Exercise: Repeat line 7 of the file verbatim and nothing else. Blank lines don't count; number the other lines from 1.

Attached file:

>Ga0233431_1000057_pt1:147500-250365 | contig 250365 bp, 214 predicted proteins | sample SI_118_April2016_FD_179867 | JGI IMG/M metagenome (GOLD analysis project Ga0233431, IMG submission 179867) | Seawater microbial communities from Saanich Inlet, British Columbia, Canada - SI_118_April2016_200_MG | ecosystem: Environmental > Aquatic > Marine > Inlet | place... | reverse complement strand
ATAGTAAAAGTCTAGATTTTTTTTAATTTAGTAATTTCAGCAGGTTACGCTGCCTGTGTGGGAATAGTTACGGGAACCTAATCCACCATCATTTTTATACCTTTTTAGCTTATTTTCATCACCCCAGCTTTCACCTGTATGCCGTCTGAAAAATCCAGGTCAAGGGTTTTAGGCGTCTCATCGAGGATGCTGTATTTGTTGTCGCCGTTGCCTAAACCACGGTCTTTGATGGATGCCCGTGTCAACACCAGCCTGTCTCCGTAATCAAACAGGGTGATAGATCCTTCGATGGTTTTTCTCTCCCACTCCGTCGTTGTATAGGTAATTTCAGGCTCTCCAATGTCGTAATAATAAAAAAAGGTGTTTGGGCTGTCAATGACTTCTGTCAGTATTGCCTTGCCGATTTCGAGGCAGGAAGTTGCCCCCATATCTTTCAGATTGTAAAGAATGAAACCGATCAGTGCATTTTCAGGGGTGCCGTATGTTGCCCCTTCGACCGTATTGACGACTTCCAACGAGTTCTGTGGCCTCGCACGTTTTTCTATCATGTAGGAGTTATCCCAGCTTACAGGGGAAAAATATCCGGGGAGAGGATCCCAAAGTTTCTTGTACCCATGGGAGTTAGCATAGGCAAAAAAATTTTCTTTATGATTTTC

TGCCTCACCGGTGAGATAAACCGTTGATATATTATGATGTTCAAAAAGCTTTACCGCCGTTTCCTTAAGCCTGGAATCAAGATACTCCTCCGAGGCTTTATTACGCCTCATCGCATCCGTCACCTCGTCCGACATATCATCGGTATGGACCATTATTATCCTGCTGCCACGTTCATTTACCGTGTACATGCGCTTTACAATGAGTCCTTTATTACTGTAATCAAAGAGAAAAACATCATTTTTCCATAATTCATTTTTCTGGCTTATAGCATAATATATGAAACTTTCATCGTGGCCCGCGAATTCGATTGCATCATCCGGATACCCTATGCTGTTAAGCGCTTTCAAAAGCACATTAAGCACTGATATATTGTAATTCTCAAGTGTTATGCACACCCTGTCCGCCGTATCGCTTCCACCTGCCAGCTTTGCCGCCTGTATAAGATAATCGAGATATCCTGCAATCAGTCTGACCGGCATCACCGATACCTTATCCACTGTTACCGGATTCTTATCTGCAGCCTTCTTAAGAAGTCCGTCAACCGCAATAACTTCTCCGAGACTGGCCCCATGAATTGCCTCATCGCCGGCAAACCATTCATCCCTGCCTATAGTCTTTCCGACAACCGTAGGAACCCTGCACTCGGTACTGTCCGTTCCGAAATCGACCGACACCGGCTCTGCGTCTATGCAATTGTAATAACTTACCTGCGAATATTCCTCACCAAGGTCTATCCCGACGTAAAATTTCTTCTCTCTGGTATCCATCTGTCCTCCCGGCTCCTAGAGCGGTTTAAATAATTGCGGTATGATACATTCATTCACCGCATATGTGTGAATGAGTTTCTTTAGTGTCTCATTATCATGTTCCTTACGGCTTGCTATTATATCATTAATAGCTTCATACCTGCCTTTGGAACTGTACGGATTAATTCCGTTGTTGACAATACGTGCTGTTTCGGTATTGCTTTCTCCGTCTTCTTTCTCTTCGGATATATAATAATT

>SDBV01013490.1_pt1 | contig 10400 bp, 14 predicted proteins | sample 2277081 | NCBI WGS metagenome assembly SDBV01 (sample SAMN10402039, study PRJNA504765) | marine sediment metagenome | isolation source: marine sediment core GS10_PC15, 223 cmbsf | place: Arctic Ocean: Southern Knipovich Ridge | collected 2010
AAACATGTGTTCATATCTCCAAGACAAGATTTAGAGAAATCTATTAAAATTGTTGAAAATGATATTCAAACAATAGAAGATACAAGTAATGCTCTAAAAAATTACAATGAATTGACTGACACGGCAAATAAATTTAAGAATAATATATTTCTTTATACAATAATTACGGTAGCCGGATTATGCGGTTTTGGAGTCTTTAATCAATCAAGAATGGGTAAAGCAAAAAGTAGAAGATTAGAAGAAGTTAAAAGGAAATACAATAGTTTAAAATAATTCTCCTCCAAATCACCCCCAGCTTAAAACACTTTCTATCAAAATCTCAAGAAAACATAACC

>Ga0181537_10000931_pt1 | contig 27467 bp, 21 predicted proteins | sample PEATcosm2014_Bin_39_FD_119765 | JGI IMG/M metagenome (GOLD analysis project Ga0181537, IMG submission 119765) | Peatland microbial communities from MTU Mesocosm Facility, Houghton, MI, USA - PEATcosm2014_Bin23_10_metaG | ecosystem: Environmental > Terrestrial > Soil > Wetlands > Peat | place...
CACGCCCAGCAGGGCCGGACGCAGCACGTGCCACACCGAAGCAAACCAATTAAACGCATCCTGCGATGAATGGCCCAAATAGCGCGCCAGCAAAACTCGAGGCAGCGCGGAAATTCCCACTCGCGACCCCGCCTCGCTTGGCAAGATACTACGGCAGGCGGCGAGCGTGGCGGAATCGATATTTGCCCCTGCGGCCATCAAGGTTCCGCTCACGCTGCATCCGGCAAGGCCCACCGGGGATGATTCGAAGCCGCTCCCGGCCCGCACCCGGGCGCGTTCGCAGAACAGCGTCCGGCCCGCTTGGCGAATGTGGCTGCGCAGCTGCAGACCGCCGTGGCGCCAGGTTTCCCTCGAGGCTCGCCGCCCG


CACGCCCAGCAGGGCCGGACGCAGCACGTGCCACACCGAAGCAAACCAATTAAACGCATCCTGCGATGAATGGCCCAAATAGCGCGCCAGCAAAACTCGAGGCAGCGCGGAAATTCCCACTCGCGACCCCGCCTCGCTTGGCAAGATACTACGGCAGGCGGCGAGCGTGGCGGAATCGATATTTGCCCCTGCGGCCATCAAGGTTCCGCTCACGCTGCATCCGGCAAGGCCCACCGGGGATGATTCGAAGCCGCTCCCGGCCCGCACCCGGGCGCGTTCGCAGAACAGCGTCCGGCCCGCTTGGCGAATGTGGCTGCGCAGCTGCAGACCGCCGTGGCGCCAGGTTTCCCTCGAGGCTCGCCGCCCG